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Dictionary of Electrical Engineering

Commonly used terms in the Electrical industry.

B coefficient
See loss coefficient
broadband integrated services digital network.

back EMF
See counter-EMF
in power distribution work, power which flows from the secondary lines into the primary lines through the distribution transformer, e.g.,from an emergency generator connected to customer load.
an arc which forms along a tower during a lightning strike due to high tower or footing impedance.

background noise
the noise that typically affects a system but is produced independent of the system. This noise is typically due to thermal effects in materials, interpreted as the random motion of electrons, and the intensity depends on the temperature of the material. In radio channels, background noise is typically due to radiation that is inherent to the
universe and due mainly to radiation from astronomical bodies. There is a fundamental lower bound on the intensity of such noise which is solely dependent on the universe and independent of antenna and receiver design.

See thermal noise
balanced line
symmetric multiconductor transmission line in which the voltage on each conductor along the transmission line
has the same magnitude, but the phases are such that the voltage would sum to zero. In a two conductor transmission line, the voltages would be equal and 180 degrees out of phase. This is the equivalent of a virtual ground plane or zero E-field plane at the geometric center plane of the transmission line cross section, or balanced with respect to virtual ground. Balanced wiring configurations are often used to prevent noise problems such as ground loops. Contrast with unbalanced line.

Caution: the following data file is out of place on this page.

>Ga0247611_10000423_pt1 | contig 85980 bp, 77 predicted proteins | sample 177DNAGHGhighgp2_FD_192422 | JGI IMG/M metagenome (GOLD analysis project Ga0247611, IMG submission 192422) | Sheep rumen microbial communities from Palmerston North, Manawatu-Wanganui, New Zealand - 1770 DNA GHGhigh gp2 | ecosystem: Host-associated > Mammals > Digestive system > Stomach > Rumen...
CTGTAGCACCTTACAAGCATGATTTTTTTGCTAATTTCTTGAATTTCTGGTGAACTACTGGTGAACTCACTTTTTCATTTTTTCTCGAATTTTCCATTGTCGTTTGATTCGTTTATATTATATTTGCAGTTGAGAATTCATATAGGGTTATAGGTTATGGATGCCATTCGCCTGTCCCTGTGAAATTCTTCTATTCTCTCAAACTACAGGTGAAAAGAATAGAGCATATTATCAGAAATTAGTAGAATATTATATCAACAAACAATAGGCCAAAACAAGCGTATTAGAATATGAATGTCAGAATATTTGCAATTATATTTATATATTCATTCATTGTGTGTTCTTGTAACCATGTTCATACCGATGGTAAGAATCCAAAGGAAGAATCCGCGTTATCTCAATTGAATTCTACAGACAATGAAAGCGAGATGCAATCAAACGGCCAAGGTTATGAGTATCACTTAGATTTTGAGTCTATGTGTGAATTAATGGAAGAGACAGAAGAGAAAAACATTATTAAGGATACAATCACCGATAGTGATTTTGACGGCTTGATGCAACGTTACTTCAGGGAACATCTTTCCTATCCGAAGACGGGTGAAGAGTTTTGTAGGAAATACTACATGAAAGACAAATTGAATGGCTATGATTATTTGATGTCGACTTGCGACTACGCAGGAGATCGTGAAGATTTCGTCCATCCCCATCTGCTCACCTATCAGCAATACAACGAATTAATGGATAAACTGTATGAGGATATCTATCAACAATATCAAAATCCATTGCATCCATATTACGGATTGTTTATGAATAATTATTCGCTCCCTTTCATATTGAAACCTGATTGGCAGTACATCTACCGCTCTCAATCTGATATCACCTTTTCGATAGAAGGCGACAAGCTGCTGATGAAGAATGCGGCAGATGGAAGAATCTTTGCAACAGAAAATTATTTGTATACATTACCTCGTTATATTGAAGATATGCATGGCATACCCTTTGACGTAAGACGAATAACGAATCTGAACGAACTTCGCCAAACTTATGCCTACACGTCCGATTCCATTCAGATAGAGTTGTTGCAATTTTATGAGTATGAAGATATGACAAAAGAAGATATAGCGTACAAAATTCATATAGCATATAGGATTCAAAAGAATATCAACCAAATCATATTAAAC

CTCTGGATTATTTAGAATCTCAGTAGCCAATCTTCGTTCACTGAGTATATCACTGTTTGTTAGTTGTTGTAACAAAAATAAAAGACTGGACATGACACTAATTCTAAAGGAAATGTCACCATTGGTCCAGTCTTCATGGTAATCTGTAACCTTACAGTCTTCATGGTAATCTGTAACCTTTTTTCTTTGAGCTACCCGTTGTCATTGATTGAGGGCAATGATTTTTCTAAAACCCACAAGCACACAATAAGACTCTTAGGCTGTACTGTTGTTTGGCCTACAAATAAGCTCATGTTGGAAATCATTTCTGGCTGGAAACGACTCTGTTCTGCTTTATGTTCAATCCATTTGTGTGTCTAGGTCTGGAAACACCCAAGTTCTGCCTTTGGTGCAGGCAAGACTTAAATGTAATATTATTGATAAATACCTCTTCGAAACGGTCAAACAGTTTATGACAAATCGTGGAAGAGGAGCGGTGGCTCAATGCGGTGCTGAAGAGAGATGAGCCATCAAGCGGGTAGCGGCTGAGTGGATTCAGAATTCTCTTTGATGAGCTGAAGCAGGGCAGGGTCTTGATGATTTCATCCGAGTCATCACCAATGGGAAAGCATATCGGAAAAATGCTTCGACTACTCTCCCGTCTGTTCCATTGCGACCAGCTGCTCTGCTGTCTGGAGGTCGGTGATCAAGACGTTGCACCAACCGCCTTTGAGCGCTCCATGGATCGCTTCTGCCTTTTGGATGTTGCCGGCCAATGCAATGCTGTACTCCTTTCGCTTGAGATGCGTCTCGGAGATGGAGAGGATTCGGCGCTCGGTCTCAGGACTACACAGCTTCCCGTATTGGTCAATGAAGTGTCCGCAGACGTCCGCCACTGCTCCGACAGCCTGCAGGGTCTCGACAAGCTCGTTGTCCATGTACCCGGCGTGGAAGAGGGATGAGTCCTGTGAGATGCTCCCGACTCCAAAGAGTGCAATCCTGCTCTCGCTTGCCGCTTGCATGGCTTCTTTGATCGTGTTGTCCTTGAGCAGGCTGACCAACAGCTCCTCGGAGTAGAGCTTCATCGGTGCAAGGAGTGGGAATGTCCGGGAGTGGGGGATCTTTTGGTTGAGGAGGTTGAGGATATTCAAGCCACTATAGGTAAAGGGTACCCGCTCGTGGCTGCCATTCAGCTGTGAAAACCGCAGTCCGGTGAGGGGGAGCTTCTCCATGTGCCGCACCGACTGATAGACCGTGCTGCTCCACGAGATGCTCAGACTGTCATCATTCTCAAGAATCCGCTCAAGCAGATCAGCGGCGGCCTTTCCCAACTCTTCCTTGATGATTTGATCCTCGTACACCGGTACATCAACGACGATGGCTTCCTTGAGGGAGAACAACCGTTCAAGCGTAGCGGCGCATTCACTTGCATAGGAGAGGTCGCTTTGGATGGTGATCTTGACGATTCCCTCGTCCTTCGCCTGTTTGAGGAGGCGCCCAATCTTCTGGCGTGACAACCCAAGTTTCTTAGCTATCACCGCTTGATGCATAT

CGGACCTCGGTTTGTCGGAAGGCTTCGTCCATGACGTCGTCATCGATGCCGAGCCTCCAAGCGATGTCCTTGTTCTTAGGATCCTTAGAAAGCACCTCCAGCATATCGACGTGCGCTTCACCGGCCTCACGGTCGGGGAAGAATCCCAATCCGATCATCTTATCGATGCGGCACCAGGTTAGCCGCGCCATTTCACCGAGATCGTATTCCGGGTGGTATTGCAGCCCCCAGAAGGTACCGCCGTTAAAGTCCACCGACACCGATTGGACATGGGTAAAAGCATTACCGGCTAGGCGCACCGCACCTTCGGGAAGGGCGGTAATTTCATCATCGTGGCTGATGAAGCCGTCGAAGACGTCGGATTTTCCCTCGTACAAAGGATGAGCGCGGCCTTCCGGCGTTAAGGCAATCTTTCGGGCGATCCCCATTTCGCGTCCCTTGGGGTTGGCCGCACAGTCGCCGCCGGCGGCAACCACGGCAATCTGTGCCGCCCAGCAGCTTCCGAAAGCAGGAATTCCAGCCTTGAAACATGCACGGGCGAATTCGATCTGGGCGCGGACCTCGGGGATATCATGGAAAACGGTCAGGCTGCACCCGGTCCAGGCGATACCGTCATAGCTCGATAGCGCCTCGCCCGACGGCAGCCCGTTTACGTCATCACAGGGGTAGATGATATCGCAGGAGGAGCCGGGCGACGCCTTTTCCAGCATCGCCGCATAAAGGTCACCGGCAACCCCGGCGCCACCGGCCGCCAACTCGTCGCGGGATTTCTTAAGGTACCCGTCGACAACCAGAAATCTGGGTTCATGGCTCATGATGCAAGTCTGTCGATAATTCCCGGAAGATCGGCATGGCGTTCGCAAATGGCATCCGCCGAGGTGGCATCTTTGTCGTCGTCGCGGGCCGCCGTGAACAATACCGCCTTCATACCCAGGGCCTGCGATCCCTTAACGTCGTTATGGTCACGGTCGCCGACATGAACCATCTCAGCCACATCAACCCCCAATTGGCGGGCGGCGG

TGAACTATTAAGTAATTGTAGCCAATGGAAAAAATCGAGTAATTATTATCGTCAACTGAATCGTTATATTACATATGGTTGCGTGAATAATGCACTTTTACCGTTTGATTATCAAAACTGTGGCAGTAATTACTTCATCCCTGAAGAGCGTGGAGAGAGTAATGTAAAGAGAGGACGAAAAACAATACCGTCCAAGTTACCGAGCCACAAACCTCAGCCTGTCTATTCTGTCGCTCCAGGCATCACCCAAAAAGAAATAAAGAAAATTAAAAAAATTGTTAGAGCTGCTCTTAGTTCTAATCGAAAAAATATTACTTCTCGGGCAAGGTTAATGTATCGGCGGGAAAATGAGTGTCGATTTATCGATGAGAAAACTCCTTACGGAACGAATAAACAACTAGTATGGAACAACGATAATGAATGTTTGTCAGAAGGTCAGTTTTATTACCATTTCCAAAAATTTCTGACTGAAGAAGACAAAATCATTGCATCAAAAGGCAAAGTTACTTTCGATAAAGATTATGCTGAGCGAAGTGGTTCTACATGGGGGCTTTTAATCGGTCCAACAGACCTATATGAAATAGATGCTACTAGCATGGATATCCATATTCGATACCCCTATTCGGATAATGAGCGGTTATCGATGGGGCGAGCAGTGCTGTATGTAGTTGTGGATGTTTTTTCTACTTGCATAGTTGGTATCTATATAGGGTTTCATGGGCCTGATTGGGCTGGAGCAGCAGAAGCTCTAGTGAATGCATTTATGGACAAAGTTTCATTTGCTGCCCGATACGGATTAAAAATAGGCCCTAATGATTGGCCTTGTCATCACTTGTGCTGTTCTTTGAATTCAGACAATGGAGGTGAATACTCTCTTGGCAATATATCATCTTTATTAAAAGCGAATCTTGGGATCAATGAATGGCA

balanced load
a load on a multi-phase power line in which each line conductor sees the same impedance.

a starting and control mechanism for fluorescent and other types of gas-discharge lamps. Initially a ballast supplies the necessary starting (or striking) voltage in order to ionize the gas to establish an arc between the two filaments in the lamp. Once the gas is ionized, the ballast controls the input power and thus the light output to maximize the efficiency and life of the lamp.

a network for the transformation from an unbalanced transmission line, system or device to a balanced line, system or
device. Baluns are also used for impedance transformation. Derived from "balanced to unbalanced".
In antenna systems, baluns are used to connect dipole-type antennas to coaxial cable, to balance the current on dipole armatures, and to prevent currents from exciting the external surface of the coaxial shield.
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